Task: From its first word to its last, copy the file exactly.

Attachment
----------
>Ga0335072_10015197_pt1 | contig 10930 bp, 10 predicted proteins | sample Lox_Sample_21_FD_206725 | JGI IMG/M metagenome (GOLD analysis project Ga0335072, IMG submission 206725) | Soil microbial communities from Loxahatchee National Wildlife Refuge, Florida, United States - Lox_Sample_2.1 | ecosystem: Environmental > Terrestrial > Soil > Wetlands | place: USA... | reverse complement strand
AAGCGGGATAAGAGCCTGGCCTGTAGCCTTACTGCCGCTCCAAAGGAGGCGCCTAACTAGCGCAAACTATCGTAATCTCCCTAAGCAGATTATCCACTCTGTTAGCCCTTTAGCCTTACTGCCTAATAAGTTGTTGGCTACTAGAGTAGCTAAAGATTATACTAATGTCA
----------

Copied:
>Ga0335072_10015197_pt1 | contig 10930 bp, 10 predicted proteins | sample Lox_Sample_21_FD_206725 | JGI IMG/M metagenome (GOLD analysis project Ga0335072, IMG submission 206725) | Soil microbial communities from Loxahatchee National Wildlife Refuge, Florida, United States - Lox_Sample_2.1 | ecosystem: Environmental > Terrestrial > Soil > Wetlands | place: USA... | reverse complement strand
AAGCGGGATAAGAGCCTGGCCTGTAGCCTTACTGCCGCTCCAAAGGAGGCGCCTAACTAGCGCAAACTATCGTAATCTCCCTAAGCAGATTATCCACTCTGTTAGCCCTTTAGCCTTACTGCCTAATAAGTTGTTGGCTACTAGAGTAGCTAAAGATTATACTAATGTCA